Ladies and gentlemen, we are ready to open the lines up for your questions. (Operator Instructions) Your first question comes from Ken Zerbe with Morgan Stanley.

Ken Zerbe -- Morgan Stanley -- Analyst

Great. Thanks, Good evening.

John P. Barnes -- Chairman and Chief Executive Officer

Good evening.

Ken Zerbe -- Morgan Stanley -- Analyst

Maybe just a good place to start, not to be naive about this, but with VAR technology finance, can you just -- would you mind giving us an example, what is the type of lending that that technology does that would be considered an equipment finance loan?

John P. Barnes -- Chairman and Chief Executive Officer

Sure. So, a lot of what VAR does is finance the purchase of software and some hardware in the reselling market. So, there are many companies out there that will sell software for -- and hardware for the major companies. They want and allow people to kind of get in the middle of those transactions with companies like ours. We -- our IT department would hire -- excuse me, would buy software through a reseller. And what VAR does is, they offer financing for that transaction.

Ken Zerbe -- Morgan Stanley -- Analyst

Go it. So, I guess, what is the underlying collateral? Because, if something were to happen like, it doesn't seem or maybe I'm wrong, but it doesn't seem like the software itself would be a good piece of collateral to support that loan?

John P. Barnes -- Chairman and Chief Executive Officer

Well, the underwriting in those transactions are often done with very high quality companies. So, I'll go back to the example of us, many of their clients are in fact very high quality customers. And this is a company that's been around for 30 years and it is cycle tested and has a great track record.

Ken Zerbe -- Morgan Stanley -- Analyst

Got you, understood. Okay, it sounds different from a normal equipment finance loan which is why I asked, but I think that does clarify it quite a bit.

John P. Barnes -- Chairman and Chief Executive Officer

Sure. Yes it is -- yes, thank you. It is unique. Thank you.

Ken Zerbe -- Morgan Stanley -- Analyst

Yeah. And then just a small question, the -- aside from the $9.2 million tax benefit that you mentioned in the quarter, was there any other tax benefits included in that line? I think the net tax rate seemed a little bit low ex that item?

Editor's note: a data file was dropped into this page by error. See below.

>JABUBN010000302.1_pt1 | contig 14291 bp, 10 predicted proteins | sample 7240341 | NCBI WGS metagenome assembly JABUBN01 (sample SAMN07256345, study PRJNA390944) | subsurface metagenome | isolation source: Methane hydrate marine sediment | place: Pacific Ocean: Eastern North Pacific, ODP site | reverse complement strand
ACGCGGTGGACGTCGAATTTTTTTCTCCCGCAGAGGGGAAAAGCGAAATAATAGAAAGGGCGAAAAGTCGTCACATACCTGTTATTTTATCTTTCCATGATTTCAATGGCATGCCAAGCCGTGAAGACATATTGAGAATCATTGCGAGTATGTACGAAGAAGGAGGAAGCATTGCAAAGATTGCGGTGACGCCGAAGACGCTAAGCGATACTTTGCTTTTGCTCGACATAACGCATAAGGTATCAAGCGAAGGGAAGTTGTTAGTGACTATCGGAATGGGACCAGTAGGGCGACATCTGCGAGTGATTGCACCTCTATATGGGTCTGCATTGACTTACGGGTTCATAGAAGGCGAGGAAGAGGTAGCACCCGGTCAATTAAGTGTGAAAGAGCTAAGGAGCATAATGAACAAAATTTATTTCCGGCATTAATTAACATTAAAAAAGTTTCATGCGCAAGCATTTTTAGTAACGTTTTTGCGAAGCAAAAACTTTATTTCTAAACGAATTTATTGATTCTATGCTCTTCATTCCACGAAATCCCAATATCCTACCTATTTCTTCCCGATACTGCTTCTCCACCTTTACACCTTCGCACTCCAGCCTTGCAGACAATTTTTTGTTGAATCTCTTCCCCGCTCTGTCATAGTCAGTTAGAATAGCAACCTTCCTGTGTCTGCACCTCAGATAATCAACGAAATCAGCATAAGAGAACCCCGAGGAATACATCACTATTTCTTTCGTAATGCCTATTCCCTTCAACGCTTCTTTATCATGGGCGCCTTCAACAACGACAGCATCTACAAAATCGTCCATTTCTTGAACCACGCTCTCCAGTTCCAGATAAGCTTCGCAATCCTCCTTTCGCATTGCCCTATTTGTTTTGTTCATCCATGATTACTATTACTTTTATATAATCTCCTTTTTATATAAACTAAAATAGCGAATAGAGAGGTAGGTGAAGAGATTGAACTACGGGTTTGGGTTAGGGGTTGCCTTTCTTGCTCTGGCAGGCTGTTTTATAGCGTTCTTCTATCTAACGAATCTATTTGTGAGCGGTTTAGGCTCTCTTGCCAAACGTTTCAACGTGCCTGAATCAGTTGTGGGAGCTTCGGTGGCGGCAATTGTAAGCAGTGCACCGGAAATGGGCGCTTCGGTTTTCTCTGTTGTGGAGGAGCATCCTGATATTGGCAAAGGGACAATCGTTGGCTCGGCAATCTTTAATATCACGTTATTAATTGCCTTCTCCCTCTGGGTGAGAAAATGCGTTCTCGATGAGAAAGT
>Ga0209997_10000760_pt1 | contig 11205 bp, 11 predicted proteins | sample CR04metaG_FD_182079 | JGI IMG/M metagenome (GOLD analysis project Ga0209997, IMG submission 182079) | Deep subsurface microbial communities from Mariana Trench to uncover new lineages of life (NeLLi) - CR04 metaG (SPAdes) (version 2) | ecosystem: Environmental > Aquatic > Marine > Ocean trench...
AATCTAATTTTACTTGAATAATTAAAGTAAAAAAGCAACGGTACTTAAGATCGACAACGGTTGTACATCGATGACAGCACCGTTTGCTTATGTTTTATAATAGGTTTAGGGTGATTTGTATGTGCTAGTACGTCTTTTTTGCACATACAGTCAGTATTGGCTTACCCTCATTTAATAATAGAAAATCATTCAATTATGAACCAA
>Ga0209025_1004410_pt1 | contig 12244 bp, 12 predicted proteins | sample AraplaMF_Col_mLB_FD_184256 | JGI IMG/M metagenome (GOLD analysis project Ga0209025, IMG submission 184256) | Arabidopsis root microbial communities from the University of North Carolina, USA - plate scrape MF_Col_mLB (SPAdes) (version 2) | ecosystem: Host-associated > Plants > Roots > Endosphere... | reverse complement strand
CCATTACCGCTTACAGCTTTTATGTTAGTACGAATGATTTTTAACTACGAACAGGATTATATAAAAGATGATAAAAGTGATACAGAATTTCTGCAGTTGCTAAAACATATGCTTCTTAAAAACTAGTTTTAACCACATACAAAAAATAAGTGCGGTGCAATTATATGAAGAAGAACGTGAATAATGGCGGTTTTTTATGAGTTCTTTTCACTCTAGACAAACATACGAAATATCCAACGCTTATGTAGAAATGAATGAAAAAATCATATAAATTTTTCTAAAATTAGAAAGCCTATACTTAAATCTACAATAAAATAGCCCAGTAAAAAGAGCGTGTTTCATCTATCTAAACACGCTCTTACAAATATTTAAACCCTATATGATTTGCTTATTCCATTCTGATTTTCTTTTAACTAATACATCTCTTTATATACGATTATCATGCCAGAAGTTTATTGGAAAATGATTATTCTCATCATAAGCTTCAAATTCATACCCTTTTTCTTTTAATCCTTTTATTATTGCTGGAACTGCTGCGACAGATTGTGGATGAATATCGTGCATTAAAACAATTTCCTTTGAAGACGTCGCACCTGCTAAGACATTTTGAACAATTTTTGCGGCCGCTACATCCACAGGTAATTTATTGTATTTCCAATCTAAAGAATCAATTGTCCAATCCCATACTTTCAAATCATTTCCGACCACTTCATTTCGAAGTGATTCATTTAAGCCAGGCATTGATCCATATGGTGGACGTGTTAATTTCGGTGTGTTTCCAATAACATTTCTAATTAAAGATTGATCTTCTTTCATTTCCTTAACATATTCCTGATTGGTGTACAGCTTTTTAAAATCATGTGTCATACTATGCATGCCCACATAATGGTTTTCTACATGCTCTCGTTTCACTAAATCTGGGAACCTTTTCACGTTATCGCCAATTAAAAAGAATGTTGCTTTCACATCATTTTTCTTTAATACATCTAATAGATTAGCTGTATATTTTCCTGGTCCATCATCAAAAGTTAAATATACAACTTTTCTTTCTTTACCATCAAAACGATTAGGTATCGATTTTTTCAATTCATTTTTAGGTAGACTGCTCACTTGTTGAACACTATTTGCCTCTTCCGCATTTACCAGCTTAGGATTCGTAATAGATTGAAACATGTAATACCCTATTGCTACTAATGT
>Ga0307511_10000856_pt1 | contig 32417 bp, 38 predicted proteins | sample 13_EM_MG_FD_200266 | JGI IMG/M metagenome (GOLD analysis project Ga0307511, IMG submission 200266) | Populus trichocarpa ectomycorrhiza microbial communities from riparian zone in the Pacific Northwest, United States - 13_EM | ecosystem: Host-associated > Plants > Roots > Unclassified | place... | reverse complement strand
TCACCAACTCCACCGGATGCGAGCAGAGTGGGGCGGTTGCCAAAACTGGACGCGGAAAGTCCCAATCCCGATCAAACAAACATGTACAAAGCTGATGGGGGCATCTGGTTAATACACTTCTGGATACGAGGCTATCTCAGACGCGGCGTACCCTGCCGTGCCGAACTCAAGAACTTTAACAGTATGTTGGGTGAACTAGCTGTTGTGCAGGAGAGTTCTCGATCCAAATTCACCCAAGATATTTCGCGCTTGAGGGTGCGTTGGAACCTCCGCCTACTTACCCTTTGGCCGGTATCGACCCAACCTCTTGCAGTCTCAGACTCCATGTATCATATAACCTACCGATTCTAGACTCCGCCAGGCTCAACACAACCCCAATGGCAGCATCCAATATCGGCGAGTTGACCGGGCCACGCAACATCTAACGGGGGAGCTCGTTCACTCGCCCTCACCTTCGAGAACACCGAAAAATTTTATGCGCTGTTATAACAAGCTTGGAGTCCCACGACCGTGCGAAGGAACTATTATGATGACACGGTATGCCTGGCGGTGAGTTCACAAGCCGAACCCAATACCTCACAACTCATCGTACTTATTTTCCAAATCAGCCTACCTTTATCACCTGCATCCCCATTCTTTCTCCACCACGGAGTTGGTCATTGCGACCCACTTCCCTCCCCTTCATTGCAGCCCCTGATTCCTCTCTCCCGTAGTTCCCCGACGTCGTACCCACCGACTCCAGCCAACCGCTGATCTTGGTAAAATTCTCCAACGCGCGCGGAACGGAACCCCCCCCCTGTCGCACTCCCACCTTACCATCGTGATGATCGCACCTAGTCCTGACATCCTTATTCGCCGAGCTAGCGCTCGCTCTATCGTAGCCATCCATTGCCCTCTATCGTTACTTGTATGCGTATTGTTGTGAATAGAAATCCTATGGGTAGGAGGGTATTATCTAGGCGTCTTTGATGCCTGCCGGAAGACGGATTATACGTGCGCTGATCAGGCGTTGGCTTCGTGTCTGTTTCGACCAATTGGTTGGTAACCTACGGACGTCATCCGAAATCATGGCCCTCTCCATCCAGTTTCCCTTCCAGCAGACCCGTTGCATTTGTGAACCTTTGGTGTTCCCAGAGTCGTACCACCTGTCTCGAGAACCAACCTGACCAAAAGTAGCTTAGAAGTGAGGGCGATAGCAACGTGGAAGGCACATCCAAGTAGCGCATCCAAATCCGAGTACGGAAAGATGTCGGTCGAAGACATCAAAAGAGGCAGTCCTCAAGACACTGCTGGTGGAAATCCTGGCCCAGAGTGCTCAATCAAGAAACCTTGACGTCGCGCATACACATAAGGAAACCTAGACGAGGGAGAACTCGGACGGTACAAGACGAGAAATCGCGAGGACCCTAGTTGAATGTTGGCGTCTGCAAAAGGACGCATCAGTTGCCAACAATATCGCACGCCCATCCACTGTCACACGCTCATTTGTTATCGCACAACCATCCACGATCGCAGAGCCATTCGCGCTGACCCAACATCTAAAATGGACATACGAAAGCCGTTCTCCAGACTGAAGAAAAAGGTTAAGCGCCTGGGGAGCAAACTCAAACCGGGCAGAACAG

John P. Barnes -- Chairman and Chief Executive Officer

It was Ken, -- it's just the Q is coming in -- I'm sorry the K is coming in on a lot of our tax advantaged items, our low income housing tax credits et cetera. So, we filed taxes in October and you know the benefit was all in the last quarter of the year.

Ken Zerbe -- Morgan Stanley -- Analyst

Got you, OK. All right, perfect, thank you very much.

John P. Barnes -- Chairman and Chief Executive Officer

You're welcome.

Operator

And your next question comes from Casey Haire with Jefferies.

Casey Haire -- Jefferies -- Analyst

Thanks. Good afternoon guys. Just want to make sure I'm understanding the loan growth guide? So, is it the right way to think about it? You strip out the $968 million of multi-family and then draw that down another $450 million, say, and then the remaining -- you know the remaining loans of, let's call it $34.2 billion you grow that 3% to 5%. Is that the right way to think about it?

John P. Barnes -- Chairman and Chief Executive Officer

Yeah, that's exactly right.

Casey Haire -- Jefferies -- Analyst

Okay, great. Okay. And then on the -- the NII, I'm sorry if I missed it, but what was the purchase accounting impact in the fourth quarter?

John P. Barnes -- Chairman and Chief Executive Officer

About $3 million, Casey.

Casey Haire -- Jefferies -- Analyst

Okay. And was that -- was any of that excess -- you know accelerated pay down?

John P. Barnes -- Chairman and Chief Executive Officer

No, no.

Casey Haire -- Jefferies -- Analyst

Okay. So this was all scheduled accretion?

John P. Barnes -- Chairman and Chief Executive Officer

Correct.

Casey Haire -- Jefferies -- Analyst

Okay, great. And then lastly, just a big picture question, post the -- love to get some updated thoughts on your home state of Connecticut. How are you feeling about it post-election? You know obviously there has been two actions here with the Belmont Savings Bank as well as VAR Tech. Are you-- is this an indication of -- that you're not feeling as good about your home state of Connecticut and we should expect more out of Connecticut actions?

John P. Barnes -- Chairman and Chief Executive Officer

No, not at all. Clearly, the Farmington deal would demonstrate that we're still interested in Connecticut but, we just had the opportunities that came up from Belmont and as we said, we certainly want to continue to build out the Greater Boston area in the Massachusetts. And VAR continues to build out our capabilities in the equipment finance area. So all consistent -- glad to continue and we have had -- Connecticut middle market has been one of our best growing portfolios, continue to enjoy those -- the strength that comes from Connecticut, that's the earn-in deposits.